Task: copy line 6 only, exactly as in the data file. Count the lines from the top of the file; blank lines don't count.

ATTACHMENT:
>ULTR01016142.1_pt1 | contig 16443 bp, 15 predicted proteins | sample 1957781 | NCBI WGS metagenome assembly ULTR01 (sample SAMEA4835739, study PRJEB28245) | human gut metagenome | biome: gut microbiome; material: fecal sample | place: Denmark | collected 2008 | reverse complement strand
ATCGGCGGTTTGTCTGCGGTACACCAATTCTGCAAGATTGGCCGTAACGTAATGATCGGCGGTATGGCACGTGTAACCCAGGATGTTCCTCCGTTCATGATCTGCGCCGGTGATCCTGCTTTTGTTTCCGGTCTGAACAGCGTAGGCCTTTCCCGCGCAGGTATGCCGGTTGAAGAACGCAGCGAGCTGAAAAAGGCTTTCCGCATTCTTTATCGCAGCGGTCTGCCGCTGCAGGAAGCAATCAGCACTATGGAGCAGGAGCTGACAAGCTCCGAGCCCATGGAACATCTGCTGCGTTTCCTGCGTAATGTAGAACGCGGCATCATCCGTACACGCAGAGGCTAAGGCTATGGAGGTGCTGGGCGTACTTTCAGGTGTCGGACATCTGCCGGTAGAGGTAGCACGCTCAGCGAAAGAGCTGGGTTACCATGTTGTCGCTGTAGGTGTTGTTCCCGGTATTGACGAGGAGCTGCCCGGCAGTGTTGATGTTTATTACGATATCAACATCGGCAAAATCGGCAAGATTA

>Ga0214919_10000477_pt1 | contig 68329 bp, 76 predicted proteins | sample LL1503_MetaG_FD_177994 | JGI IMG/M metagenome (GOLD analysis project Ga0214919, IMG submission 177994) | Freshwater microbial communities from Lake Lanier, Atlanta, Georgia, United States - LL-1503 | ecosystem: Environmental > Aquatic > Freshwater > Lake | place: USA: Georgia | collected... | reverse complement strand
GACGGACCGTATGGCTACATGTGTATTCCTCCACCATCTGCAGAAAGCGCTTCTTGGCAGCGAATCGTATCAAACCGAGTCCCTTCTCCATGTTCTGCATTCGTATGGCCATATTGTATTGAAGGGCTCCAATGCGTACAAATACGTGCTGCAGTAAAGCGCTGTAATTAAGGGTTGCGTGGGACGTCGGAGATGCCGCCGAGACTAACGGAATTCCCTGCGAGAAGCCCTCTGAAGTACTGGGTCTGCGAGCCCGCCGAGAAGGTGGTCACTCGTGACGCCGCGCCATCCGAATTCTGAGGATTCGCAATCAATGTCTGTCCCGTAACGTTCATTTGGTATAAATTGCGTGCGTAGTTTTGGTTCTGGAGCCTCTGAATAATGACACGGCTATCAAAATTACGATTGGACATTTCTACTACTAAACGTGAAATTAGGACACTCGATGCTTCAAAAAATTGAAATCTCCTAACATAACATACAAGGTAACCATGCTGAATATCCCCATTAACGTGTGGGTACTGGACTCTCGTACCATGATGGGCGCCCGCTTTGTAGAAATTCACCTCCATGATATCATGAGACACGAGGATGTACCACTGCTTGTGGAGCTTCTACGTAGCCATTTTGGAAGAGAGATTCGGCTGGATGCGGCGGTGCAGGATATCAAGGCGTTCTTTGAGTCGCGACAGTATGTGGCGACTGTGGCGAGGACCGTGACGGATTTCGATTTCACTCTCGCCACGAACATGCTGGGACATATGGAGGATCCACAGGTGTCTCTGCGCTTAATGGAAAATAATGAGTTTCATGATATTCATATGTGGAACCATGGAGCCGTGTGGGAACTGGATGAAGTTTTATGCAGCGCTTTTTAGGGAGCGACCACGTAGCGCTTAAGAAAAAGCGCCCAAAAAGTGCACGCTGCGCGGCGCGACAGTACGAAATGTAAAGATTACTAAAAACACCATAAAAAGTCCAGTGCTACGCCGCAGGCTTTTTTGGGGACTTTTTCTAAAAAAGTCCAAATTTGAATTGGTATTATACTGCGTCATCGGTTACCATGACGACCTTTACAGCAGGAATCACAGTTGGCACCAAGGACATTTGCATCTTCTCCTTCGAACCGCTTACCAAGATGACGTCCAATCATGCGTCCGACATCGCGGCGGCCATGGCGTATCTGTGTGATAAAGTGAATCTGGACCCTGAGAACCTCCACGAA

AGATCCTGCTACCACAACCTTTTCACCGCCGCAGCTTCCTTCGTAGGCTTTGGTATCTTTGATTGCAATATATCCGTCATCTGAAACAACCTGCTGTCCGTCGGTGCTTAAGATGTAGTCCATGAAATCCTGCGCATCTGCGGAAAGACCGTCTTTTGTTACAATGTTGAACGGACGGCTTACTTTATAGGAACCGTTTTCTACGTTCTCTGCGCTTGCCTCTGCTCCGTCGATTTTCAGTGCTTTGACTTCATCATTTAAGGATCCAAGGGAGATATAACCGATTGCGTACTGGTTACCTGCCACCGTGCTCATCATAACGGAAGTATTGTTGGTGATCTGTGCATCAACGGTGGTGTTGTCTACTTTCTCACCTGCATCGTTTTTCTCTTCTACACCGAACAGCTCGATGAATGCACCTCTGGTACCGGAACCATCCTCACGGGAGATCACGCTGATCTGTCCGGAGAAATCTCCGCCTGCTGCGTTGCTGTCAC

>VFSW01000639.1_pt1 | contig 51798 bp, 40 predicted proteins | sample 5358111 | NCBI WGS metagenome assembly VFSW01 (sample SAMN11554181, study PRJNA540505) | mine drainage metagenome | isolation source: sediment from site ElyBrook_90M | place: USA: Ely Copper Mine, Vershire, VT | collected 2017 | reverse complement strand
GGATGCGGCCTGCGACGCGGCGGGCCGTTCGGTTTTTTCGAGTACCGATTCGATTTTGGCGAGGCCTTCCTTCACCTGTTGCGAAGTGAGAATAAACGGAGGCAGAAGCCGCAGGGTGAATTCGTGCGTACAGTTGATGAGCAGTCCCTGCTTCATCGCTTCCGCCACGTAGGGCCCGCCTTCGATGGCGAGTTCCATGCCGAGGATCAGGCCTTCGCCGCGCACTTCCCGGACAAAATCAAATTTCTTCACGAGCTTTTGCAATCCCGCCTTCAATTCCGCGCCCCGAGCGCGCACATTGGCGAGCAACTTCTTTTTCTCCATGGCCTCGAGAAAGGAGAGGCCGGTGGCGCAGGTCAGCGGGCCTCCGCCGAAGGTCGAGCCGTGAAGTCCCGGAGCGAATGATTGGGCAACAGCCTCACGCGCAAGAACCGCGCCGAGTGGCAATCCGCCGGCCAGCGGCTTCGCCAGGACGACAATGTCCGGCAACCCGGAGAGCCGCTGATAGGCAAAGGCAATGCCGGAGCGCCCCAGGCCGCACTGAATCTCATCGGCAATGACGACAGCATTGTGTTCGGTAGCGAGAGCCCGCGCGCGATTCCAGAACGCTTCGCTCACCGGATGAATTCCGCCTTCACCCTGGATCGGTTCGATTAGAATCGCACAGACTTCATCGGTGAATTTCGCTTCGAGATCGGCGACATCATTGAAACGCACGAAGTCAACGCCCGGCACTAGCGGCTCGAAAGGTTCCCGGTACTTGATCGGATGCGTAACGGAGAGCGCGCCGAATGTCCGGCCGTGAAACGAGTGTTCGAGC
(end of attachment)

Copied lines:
>VFSW01000639.1_pt1 | contig 51798 bp, 40 predicted proteins | sample 5358111 | NCBI WGS metagenome assembly VFSW01 (sample SAMN11554181, study PRJNA540505) | mine drainage metagenome | isolation source: sediment from site ElyBrook_90M | place: USA: Ely Copper Mine, Vershire, VT | collected 2017 | reverse complement strand